BMC Public Health 03/2014; 14(1):275. DOI:10.1186/1471-2458-14-275 · 2.26 Impact Factor
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    • "Furthermore, physical activity among Brazilian adolescents was significantly related to a higher consumption of fruits and vegetables, whereas television viewing was associated with a higher intake of fried food and snacks (Fernandes et al., 2011). The findings reported in the present study, which show that total screen time for Saudi adolescents was significantly associated with an increased consumption of sugar-sweetened drinks and fast foods, are in agreement with the results of many previous studies conducted on adolescents from Brazil (Fernandes et al., 2011), the USA (Utter et al., 2003) and European countries (Vereecken et al., 2006). In addition, associations of sedentary activities with a higher consumption of fast foods, French fries/potato chips, sweetened beverages and energy drinks and a lower intake of fruit and vegetables were also reported in French pre-adolescents (Platat et al., 2006) and Australian adolescents (Scully et al., 2007). "
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    ABSTRACT: Understanding the inter-relationships between lifestyle factors in youth is important with respect to the development of effective promotional programmes for healthy eating and active living. The present study aimed to explore the associations of dietary habits (DH) with physical activity (PA) and screen time (ST) among Saudi adolescents aged between 15 and 19 years of age relative to gender. Data were obtained from the Arab Teens Lifestyle Study, a school-based multicentre lifestyle study conducted in 2009/2010 in three major cities in Saudi Arabia. A multistage stratified cluster random sampling technique was used. The number of participants with complete data for DH and PA was 2886 and the respective number for DH and ST was 2822. Assessment included weight, height, body mass index, total daily ST (television viewing, video/computer games and Internet use), PA and DH using self-reported questionnaires. Females were significantly more sedentary and less active than males (P < 0.001). Two-way analysis of covariance, controlling for age, showed significant (P < 0.05) gender by PA and gender by ST interactions for several DH. Logistic regression analyses revealed significant associations of higher PA with a higher consumption of fruit, vegetables, milk, French fries/potato chips and energy drinks, whereas higher ST was significantly associated with a higher consumption of sugar-sweetened drinks, fast foods, cake/doughnuts and energy drinks. Healthful dietary habits were associated mostly with PA, whereas sedentary behaviours, independent of PA, negatively impacted upon eating behaviours. The low PA levels and high sedentary levels of Saudi females represent a great concern. The results reported in the present study have important implications for both youth public health policies and intervention programmes.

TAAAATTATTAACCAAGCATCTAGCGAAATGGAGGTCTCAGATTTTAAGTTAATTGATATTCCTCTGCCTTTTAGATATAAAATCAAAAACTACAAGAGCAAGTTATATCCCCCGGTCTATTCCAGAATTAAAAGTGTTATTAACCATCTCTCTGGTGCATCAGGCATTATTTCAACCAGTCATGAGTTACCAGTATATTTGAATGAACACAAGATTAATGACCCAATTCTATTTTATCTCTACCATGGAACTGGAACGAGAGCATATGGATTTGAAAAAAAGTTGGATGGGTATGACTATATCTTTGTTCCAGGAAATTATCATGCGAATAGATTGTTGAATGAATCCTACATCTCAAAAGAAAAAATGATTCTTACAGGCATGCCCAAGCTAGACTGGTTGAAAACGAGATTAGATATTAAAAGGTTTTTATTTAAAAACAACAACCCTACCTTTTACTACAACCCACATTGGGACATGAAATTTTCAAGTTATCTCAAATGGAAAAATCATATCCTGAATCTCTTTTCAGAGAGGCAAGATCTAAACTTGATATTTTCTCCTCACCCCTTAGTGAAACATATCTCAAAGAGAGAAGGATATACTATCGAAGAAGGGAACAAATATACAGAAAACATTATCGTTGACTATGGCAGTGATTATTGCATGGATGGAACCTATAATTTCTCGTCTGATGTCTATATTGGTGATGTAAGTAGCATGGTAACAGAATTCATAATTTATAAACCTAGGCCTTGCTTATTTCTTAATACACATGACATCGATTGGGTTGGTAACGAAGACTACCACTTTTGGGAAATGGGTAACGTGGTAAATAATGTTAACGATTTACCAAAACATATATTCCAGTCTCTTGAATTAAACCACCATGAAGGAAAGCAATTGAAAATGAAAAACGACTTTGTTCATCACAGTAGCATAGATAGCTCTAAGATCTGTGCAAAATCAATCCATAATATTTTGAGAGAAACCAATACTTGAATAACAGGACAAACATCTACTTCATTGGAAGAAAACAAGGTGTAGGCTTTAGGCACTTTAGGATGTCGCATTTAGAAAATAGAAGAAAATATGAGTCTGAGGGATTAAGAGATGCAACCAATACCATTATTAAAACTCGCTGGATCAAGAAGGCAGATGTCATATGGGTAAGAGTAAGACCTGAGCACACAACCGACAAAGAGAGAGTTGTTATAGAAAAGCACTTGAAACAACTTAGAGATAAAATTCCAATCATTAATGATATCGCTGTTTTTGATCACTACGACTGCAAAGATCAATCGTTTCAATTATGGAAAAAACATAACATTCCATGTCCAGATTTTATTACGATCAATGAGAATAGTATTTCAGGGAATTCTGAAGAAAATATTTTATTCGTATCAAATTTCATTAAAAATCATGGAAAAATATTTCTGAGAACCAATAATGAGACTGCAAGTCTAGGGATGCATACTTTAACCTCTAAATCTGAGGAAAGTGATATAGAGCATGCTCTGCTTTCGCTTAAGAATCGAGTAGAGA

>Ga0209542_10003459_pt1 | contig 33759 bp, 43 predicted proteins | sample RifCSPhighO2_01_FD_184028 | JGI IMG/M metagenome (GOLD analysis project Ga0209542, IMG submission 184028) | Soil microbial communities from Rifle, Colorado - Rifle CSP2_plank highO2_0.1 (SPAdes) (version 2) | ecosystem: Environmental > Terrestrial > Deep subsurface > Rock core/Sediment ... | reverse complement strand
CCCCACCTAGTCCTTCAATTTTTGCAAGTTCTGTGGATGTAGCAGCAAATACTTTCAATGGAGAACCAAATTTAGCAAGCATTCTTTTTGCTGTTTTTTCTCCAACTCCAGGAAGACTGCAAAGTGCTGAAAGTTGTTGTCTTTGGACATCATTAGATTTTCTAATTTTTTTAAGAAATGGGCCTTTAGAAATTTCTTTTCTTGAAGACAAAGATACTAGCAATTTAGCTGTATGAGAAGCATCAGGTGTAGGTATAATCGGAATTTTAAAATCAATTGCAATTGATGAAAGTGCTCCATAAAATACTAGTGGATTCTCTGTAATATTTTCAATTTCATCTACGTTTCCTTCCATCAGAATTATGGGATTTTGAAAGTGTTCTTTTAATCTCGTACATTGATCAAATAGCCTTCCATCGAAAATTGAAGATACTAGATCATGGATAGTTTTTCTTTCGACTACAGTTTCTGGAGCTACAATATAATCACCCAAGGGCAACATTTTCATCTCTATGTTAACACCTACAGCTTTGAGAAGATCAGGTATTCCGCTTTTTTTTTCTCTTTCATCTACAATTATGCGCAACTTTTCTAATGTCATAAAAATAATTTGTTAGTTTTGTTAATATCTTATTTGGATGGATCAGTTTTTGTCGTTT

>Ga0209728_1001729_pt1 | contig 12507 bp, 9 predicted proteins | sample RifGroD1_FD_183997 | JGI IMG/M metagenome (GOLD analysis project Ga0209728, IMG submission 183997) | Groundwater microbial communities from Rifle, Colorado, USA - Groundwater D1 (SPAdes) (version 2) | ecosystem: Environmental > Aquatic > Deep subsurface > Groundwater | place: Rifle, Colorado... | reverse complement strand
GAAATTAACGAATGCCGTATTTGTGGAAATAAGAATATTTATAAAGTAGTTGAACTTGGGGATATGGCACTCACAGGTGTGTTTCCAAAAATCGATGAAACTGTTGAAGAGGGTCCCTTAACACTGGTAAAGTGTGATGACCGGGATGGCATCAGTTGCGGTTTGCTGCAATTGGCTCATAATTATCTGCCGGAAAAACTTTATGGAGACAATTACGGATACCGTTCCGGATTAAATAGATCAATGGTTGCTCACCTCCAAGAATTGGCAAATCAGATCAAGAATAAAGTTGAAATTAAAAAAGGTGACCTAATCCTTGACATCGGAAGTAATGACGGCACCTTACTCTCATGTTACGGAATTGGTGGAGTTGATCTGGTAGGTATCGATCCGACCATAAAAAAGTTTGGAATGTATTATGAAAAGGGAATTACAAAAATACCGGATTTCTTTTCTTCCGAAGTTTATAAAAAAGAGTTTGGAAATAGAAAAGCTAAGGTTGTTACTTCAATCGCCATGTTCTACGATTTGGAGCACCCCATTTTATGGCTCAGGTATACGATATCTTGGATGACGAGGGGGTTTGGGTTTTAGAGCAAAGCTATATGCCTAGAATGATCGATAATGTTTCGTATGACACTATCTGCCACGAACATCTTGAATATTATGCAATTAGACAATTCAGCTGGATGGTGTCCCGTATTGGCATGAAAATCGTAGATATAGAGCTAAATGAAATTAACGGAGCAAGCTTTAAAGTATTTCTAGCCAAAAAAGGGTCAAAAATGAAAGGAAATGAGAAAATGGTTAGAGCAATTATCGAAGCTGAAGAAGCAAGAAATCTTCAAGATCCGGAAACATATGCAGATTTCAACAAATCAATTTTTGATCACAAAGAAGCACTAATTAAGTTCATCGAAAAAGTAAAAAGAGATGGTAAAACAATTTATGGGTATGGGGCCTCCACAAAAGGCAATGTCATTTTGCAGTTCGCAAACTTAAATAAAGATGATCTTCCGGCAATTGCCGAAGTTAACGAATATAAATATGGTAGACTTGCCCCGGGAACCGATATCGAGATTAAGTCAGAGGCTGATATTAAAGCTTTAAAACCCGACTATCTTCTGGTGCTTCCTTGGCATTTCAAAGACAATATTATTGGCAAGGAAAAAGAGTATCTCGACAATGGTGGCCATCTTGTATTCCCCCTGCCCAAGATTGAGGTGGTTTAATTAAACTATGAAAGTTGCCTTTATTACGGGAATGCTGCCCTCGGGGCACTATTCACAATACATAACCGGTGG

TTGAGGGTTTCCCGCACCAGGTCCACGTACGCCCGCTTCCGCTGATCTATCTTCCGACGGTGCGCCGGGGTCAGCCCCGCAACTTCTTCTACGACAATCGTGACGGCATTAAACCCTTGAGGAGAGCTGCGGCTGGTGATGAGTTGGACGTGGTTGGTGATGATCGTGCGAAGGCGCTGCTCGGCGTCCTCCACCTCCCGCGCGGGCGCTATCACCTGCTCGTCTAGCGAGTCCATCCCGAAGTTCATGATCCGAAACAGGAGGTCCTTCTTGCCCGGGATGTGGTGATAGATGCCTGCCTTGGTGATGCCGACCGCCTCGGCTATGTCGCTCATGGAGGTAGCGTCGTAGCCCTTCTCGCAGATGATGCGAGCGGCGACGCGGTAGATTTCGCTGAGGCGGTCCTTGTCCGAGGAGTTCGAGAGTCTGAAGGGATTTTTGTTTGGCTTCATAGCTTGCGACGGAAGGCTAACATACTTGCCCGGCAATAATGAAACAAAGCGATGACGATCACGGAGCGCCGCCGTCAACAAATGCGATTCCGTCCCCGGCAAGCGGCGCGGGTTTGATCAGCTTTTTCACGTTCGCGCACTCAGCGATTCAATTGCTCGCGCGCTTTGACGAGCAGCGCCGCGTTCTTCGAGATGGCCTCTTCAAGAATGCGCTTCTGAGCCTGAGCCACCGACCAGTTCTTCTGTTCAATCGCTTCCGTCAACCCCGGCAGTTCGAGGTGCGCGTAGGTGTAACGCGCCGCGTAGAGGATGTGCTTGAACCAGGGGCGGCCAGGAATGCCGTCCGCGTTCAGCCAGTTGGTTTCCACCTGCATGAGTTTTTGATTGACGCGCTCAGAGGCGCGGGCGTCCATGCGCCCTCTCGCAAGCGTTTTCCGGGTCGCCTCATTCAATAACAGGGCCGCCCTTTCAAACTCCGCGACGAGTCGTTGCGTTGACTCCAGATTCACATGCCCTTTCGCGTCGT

Journal of Human Nutrition and Dietetics 07/2013; 27(s2). DOI:10.1111/jhn.12147 · 1.99 Impact Factor